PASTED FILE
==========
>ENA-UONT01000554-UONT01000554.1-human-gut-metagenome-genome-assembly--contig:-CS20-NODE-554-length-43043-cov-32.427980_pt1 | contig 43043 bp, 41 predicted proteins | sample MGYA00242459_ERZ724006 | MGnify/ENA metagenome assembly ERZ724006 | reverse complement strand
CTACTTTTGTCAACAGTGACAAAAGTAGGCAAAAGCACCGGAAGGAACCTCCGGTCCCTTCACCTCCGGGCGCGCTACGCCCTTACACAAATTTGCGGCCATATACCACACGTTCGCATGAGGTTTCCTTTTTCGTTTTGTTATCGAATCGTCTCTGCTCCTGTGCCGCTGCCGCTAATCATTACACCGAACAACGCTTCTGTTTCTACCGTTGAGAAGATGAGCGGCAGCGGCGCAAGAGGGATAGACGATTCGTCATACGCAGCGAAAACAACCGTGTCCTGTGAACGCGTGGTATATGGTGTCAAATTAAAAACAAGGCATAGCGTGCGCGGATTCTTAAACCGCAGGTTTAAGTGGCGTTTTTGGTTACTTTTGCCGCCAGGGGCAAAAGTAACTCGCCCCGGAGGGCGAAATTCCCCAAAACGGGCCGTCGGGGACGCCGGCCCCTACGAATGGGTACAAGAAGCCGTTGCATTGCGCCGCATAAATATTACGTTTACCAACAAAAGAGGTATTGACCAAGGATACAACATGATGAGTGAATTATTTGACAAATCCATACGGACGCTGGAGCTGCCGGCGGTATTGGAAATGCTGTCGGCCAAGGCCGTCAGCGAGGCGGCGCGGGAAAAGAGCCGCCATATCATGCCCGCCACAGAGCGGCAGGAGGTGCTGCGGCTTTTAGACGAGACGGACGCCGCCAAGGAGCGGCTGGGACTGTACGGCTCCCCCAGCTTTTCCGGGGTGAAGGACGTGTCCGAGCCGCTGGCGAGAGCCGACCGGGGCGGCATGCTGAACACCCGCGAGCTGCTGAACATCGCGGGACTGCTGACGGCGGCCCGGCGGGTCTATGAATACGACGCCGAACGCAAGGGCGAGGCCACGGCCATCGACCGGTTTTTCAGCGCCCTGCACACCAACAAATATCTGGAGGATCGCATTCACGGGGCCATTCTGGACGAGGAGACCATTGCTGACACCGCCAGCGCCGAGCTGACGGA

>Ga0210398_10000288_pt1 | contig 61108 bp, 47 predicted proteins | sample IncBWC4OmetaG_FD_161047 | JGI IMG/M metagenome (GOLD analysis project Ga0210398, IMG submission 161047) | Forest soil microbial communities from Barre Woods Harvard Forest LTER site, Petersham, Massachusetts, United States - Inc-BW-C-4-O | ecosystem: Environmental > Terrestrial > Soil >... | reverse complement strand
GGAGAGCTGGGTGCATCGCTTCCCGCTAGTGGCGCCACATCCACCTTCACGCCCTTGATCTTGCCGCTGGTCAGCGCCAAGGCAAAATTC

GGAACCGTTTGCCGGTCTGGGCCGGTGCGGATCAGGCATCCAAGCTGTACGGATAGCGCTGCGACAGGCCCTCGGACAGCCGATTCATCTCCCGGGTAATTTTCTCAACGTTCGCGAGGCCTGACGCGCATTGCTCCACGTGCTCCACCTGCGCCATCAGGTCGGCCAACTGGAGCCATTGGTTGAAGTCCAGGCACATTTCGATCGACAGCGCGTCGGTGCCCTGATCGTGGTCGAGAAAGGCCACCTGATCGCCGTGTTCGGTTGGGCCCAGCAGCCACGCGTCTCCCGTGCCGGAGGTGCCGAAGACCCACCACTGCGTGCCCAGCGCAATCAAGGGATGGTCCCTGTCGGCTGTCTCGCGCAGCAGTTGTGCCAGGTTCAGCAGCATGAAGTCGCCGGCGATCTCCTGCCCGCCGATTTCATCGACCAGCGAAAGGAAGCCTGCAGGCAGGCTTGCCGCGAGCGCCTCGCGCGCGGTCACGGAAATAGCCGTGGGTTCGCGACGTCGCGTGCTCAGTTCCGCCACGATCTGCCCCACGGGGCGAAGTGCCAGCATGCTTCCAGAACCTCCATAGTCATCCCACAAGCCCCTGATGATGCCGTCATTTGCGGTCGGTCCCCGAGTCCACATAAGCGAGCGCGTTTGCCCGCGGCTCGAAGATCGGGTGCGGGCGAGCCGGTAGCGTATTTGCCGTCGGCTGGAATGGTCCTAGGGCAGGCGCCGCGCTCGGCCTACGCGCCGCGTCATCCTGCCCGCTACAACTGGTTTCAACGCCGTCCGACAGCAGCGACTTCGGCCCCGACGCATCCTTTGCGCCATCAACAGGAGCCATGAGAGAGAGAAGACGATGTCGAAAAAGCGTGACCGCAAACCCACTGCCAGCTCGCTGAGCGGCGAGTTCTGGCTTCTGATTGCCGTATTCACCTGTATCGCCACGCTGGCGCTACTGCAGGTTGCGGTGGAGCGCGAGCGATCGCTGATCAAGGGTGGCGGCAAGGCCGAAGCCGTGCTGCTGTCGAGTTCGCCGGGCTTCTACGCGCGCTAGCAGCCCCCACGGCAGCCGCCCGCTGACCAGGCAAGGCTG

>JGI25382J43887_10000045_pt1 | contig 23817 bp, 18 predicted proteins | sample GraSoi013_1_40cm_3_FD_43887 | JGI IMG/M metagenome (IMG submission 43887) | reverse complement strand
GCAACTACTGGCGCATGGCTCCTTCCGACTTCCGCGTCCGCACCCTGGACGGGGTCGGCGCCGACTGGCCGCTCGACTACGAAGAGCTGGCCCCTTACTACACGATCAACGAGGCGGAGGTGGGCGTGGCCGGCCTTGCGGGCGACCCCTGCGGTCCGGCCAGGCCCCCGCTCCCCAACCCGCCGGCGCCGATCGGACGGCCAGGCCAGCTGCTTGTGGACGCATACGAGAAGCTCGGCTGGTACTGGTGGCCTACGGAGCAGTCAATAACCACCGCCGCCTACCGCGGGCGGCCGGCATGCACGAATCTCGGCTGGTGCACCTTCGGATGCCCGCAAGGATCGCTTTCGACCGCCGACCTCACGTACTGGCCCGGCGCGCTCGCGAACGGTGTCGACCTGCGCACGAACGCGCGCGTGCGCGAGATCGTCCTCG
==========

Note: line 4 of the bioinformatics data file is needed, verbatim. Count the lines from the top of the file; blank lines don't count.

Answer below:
GGAGAGCTGGGTGCATCGCTTCCCGCTAGTGGCGCCACATCCACCTTCACGCCCTTGATCTTGCCGCTGGTCAGCGCCAAGGCAAAATTC